Fed Raises Rates Again: Five Consequences for Your Finances

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It’s official. The Federal Reserve just raised interest rates by 25 basis points, or one-quarter of a percentage point.

The move boosts the short-term federal funds rate to a range of 0.5% to 0.75% from the previous 0.25% to 0.5%.bigstock-Higher-Interest-Rates-100713050-min

It was the first increase since last December, and the second of the overall rate-hiking cycle.

So what does this move mean to you and your finances? Here are five important consequences …

  1. Floating-rate fund rates will rise. Remember floating-rate funds? I wrote about them in my last issue Fighting Back as Rates Rise: Four Investment Strategies for You. These are ETFs and mutual funds that own corporate bonds whose coupon payments adjust higher when benchmark short-term rates rise.

They haven’t yielded much thanks to years of rock-bottom rates. But with two rate increases in the bag now, and more likely coming down the pike, those yields are going to climb. That makes them a solid investment for any funds you have dedicated to the fixed income (bond) universe.

  1. Variable rate loans will get more expensive. It’s time to dust off the paperwork you got when you took out that Home Equity Line of Credit (HELOC), or when you opened that last variable-rate credit card. Chances are the interest rate you’re charged is linked to the prime rate … and the prime rate moves in lockstep with the fed funds rate.

Fed+Res+Interest+RateTranslation: Within the next few days or weeks, your interest rate will rise. That means you’ll pay more in interest charges on any outstanding balances.

If you have an Adjustable Rate Mortgage (ARM), your home loan rate may be tied to a different benchmark rate. One of the most common is the London Interbank Offered Rate, or LIBOR. That rate also tends to fluctuate along with the funds rate. So when you hit your next annual adjustment date, you can expect to see your rate and required monthly payment climb.

  1. Savings accounts and CDs will get more rewarding. On the flip side, if you’re a big saver (rather than debtor), you’re in luck. The yields banks offer on Certificates of Deposit will rise, as will the paltry yields paid on Money Market Accounts and other savings accounts.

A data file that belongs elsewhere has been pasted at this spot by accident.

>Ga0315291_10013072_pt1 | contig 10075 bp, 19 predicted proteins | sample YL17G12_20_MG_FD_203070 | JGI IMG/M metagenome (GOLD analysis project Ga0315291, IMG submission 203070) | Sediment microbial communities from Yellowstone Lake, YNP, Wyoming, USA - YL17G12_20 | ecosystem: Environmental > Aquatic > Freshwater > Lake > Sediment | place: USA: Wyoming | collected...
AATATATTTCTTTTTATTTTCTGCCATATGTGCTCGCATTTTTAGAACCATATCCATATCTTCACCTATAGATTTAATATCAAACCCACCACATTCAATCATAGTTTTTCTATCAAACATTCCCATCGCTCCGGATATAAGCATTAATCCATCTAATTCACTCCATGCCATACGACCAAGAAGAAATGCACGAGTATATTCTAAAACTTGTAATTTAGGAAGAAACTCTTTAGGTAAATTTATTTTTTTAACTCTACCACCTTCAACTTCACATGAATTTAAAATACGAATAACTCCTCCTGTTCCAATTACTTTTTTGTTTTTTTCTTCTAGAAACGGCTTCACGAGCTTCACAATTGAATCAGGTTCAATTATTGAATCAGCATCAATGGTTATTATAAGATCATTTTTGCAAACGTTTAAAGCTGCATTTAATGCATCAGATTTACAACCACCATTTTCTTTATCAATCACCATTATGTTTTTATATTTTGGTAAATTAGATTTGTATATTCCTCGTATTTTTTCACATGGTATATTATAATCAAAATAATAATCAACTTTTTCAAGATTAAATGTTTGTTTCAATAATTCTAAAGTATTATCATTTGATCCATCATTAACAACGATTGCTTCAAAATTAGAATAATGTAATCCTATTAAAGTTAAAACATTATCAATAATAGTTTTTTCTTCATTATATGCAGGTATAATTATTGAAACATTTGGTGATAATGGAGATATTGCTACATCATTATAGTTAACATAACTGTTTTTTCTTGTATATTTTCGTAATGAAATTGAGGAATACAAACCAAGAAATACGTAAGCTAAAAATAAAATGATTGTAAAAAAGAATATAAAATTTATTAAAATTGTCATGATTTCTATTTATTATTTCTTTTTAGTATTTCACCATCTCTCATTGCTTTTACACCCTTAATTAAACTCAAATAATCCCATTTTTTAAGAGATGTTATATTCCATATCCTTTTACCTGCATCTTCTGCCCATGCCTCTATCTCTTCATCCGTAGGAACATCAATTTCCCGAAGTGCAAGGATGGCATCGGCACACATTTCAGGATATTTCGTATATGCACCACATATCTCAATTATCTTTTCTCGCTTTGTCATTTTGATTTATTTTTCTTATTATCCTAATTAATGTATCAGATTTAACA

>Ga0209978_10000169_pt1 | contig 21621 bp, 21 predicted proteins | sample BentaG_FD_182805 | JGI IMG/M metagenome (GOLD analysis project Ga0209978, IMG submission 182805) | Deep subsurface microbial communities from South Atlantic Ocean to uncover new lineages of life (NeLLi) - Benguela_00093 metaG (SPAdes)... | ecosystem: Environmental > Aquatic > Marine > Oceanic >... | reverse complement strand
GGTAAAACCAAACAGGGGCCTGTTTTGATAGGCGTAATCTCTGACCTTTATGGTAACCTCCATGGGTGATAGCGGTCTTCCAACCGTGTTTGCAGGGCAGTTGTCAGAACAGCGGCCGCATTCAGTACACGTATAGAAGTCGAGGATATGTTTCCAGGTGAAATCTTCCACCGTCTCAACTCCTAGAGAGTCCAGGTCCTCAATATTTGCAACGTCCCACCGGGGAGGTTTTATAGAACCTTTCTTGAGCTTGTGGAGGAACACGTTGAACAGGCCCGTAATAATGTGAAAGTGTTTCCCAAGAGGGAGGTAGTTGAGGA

Indeed, the national average rate on CDs has already started rising by a few basis points in anticipation of a Fed hike, according to Bankrate.com’s rate-tracking tool. You can graph trends for different products and time frames online here http://www.bankrate.com/funnel/graph/

  1. Some Stocks Will Rise Along with Rates, While Some Will Fall. Rising interest rates are generally bullish for bank stocks, because they help fatten the profit margin banks earn from making loans. On the flip side, rising rates are generally bearish for Real Estate Investment Trusts (REITs), utilities, Master Limited Partnership (MLPs), and other “bond-like” stocks.

But that’s a very general rule of thumb. A lot depends on whether or not long-term rates follow short-term rates higher. Which brings me to point number five …

  1. The Impact on Long-Term Bonds Depends on What Signals the Fed Sends Out. You might think that a Fed rate hike is pure poison for longer-term bonds or funds that invest in them. But this is where things get tricky.

The Fed only directly controls the very short-term funds rate. Its sway over the bond market is much more indirect. Indeed, it’s the “buy” and “sell” decisions made by big bond investors that truly matter. And the biggest driver behind the decisions these so-called “Bond Vigilantes” make is future inflation risk.

Let’s say that the Fed hikes rates, then the Fed Chairman uses her post-meeting press conference to signal they’re going to be very aggressive with future rate increases to keep inflation from getting out of control.

That would lead bond investors to conclude: “A-ha! The Fed is going to raise rates a lot NOW to keep inflation from getting out of control LATER!”Interest Rates

As a result, the vigilantes would actually start buying bonds on Fed day. Since bond yields move in the opposite direction of bond prices, that means long-term rates could actually fall even as short-term rates rise.

Alternatively, let’s say the Fed takes the timid approach. In other words, the Fed Chairman signals in her comments that policymakers will be very slow and gradual with future hikes.

That would lead bond investors to worry about future inflation, prompting them to dump bonds. That, in turn, would mean long-term rates will rise alongside short-term rates.

Confused yet? I sure hope not! But even if so, don’t worry. I’ve spent my entire two-decade career closely following and analyzing the interest rate market. In fact, it’s my specialty here at the Weiss organization.

So you can have the utmost confidence that I’ll be right by your side during this rate-hiking cycle — explaining WHY the Fed is hiking, WHAT those moves mean, and HOW you can profit from them. Keep your eyes peeled for more details on that in early 2017.

Until next time,

Mike Larson

Mike Larson is a Senior Analyst for Weiss Research, and is also the creator of the course “How to Profit From Rising Interest Rates”. A graduate of Boston University, Mike Larson formerly worked at Bankrate.com and Bloomberg News, and is regularly featured on CNBC, CNN, Fox Business News and Bloomberg Television as well as many national radio programs. Due to the astonishing accuracy of his forecasts and warnings, Mike Larson is often quoted by the Washington Post, Chicago Tribune, Associated Press, Reuters, CNNMoney and many others.

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